To my eye large amounts of spray foam are huge red flags in new construction plans as there is almost always a way to do the job without the spray foam that will give you a higher R value at a lower cost using greener materials with less risk of failure if you are willing to put a few moments of thought into planning.

    What is the point of spray foaming the attic floor? There are lower costs ways to air seal the ceiling.

    To my ear Zip+R3 seems like a silly option to select. Why only R3 zip go big and get all the foam you want or skip the +R Zip. I see no point in spray foaming a zip wall as you are not getting any air sealing value from the spray foam.

    Consider using regular Zip and adding the correct amount of sheet foam for your zone to the exterior of the wall.

    Have you read this article?


  4. Expert Member
    Akos | | #4

    "1. Should we do 2.5″ of closed cell spray foam"

    If the insulation is too bulgy the drywallers will be not be happy. I've had no issues compressing MW 0.5" but some might disagree. The problem is that it is pretty hard to get a consistent thickness of SPF, 2" would be easier for everybody and your budget.

    2."inspector wondered whether we would get any moisture from the cold side"

    You want the mineral wool batts always pushed right against the foam. Any gaps should be on the drywall side. I'm not sure what your inspector means as the warm side of the SPF and the cold side of the MW are exactly at the same temperature. The combination of ZipR3+SPF puts you well outside of condensation range in zone6 so the surface of the SPF will never be cold enough to create moisture issues.

    I think overall, your dollars would be better spent by skipping the SPF and bumping up the Zip to R6 or R9 and insulate with 2x6 batts. In zone 6 this would require a warm side vapor retarder (ie smart vapor retarder or faced batts). Even though the center of cavity R value is less, the assembly R value is higher. Since ZIP needs to be taped anyways, you don't need the air sealing property of SPF. Either can be nailed up with a standard framing nailer although the R9 needs nails that are harder to source.

    You also only need an 1" of foam in the attic to air seal. Paying for more gets you nothing extra. Even there, you only really need foam over wall plates and fixtures. Spraying over flat drywall is waste of expensive material.

  5. Mgrinde | | #5

    Thanks for all the information so far. For the attic then, I have attached a picture of what we want to do. 2" of closed cell on the top side of ceiling drywall and enough cellulose on top to get a minimum of R-60 in a vented attic.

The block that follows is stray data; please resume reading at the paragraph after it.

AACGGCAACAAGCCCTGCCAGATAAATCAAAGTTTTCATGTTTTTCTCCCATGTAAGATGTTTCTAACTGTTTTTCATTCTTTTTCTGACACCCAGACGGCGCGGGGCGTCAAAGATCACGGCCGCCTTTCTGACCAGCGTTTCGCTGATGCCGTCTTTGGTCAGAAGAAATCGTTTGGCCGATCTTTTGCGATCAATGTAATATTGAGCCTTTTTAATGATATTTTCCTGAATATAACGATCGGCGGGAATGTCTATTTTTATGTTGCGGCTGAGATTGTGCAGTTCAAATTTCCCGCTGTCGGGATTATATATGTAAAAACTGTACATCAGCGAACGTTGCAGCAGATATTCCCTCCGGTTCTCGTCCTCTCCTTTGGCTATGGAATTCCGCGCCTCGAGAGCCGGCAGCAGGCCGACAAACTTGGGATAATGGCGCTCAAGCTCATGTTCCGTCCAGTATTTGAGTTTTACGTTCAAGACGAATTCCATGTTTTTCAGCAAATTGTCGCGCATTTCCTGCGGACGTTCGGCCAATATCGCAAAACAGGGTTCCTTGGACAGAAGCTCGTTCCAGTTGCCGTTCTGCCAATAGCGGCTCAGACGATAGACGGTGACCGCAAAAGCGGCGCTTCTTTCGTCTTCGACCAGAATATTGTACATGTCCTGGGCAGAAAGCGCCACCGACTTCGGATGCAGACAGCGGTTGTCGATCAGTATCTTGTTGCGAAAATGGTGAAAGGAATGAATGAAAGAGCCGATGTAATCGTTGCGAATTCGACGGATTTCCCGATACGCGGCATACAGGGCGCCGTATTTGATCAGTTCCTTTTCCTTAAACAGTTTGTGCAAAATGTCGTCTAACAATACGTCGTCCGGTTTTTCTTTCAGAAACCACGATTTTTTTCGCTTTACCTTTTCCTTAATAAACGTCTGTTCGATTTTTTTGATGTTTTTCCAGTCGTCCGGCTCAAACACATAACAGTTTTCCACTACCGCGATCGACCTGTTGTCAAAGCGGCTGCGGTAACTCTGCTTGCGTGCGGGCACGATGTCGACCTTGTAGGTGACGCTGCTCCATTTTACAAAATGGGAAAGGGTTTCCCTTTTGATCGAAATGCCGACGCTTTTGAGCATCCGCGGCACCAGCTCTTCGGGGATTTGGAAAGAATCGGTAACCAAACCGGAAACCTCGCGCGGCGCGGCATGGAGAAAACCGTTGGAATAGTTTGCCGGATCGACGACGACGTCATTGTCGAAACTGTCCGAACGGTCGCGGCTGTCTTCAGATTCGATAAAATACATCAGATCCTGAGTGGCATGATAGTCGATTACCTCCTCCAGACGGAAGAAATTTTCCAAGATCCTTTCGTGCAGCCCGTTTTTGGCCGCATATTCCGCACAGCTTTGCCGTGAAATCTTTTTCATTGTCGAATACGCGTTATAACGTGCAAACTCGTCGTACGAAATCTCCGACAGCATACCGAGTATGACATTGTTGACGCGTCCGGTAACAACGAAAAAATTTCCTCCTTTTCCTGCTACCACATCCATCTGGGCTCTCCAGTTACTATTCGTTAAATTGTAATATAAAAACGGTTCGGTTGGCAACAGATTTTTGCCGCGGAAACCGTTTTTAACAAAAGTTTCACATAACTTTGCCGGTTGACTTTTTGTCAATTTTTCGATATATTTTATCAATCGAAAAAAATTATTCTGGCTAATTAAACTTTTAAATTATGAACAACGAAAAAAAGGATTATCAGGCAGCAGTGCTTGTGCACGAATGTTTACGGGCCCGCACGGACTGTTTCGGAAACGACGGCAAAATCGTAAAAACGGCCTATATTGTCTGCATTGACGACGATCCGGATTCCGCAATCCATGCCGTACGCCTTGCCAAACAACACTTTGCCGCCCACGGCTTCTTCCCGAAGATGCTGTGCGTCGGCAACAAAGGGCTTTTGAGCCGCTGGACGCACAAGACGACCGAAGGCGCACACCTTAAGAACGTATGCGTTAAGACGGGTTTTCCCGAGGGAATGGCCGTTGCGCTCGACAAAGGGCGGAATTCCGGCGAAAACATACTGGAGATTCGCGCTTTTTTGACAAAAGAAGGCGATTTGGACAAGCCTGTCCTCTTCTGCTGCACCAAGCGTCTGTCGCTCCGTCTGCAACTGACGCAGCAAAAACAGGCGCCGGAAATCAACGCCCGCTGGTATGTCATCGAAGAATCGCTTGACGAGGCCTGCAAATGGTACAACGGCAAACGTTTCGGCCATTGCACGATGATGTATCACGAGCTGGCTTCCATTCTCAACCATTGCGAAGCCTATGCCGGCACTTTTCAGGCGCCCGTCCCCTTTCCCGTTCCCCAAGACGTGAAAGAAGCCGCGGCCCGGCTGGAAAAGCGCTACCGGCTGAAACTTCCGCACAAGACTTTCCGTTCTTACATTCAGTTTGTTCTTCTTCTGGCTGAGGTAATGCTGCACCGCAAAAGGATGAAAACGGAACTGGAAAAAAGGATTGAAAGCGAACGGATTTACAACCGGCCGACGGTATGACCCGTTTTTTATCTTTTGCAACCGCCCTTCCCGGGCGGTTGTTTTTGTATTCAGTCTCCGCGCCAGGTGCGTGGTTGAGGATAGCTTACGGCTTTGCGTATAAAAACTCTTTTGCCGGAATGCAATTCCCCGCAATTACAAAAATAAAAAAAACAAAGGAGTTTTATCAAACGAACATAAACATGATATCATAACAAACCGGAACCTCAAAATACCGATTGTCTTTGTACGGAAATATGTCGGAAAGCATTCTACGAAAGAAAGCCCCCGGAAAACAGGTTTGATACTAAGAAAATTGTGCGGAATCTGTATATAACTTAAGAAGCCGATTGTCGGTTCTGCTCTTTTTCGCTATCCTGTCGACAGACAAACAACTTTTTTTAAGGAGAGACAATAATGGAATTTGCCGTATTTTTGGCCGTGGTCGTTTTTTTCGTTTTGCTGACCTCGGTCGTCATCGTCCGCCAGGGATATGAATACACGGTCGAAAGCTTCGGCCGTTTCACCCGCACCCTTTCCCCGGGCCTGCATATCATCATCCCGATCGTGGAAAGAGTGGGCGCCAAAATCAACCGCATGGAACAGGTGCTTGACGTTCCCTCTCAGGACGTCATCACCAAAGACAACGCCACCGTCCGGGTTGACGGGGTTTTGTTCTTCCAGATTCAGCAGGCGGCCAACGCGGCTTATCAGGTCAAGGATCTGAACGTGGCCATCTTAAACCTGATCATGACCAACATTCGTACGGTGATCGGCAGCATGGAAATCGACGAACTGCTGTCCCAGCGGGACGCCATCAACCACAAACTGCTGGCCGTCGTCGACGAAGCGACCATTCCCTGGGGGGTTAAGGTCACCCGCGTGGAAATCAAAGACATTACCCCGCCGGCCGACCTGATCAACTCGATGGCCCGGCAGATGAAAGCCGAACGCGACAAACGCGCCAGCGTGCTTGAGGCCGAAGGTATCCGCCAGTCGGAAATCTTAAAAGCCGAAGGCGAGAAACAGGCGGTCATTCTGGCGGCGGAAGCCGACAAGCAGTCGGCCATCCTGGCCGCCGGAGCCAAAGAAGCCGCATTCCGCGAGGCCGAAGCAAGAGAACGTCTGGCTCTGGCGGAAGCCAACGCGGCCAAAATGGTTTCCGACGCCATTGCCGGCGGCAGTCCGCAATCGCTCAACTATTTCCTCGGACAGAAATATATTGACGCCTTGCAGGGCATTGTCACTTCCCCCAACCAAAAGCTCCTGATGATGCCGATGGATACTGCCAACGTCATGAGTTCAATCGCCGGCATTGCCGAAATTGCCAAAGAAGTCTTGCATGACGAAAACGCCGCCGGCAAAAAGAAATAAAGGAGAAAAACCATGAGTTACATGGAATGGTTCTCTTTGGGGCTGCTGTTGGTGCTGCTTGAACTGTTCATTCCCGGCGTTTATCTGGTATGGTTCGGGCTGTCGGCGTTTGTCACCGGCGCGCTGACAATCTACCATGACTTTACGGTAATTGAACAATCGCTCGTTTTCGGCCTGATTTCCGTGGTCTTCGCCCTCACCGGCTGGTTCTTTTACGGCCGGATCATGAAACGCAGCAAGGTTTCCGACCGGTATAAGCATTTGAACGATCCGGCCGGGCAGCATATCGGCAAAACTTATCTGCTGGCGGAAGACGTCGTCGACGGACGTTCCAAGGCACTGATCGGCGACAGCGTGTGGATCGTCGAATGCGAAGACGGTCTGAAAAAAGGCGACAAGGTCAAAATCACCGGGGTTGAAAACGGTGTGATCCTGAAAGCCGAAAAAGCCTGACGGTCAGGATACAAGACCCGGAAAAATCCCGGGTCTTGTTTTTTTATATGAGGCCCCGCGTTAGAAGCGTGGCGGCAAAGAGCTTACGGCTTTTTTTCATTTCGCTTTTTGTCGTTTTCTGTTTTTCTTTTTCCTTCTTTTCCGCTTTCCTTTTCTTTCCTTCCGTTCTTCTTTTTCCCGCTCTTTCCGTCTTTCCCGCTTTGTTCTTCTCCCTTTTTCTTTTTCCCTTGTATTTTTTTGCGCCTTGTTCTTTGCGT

With having the 2" of closed cell spray foam, will we have any issues with drywall sagging in the future or does the spray foam provide more rigidity to support the weight? Would we need any strapping to support this?

    We also have a vaulted ceiling (pictured) in the living room that does not perfectly follow the truss line on one side since the kitchen/dining has a flat ceiling. What would be the best way to insulate this area? We were told to baffle the roof and spray foam the baffles going toward the front side (which is the bottom of the picture), then spray foam the opposite side of the vault a little thicker until it got closer to the flat ceiling over kitchen/dining where the cellulose can stack. Does this seem effective or are there better alternatives?

  6. Expert Member
    BILL WICHERS | | #6

    You really aren’t gaining anything with that 2” layer of spray foam in the attic. It may add some rigidity, but there are cheaper ways to do that. If you want spray foam for air sealing, use in only in targeted areas like top plates as Akos mentioned. Applying the spray foam over drywall, which itself is already an air barrier, gains you nothing but extra cost for your project.

    How much depth do you have in the framing over that vaulted ceiling area? I agree that venting that is the way to go, but sometimes there isn’t enough space available for the vent channel and at least code minimum levels of insulation. You don’t need to spray foam in those vent baffles, either, you just need to make sure the ceiling below (probably drywall) is well air sealed. If you don’t have enough space to fit enough insulation, then you might need to go all-spray foam in the vaulted ceiling areas and build an unvented assembly.

    BTW, is there any particular reason you’re wanting to use spray foam in so many areas?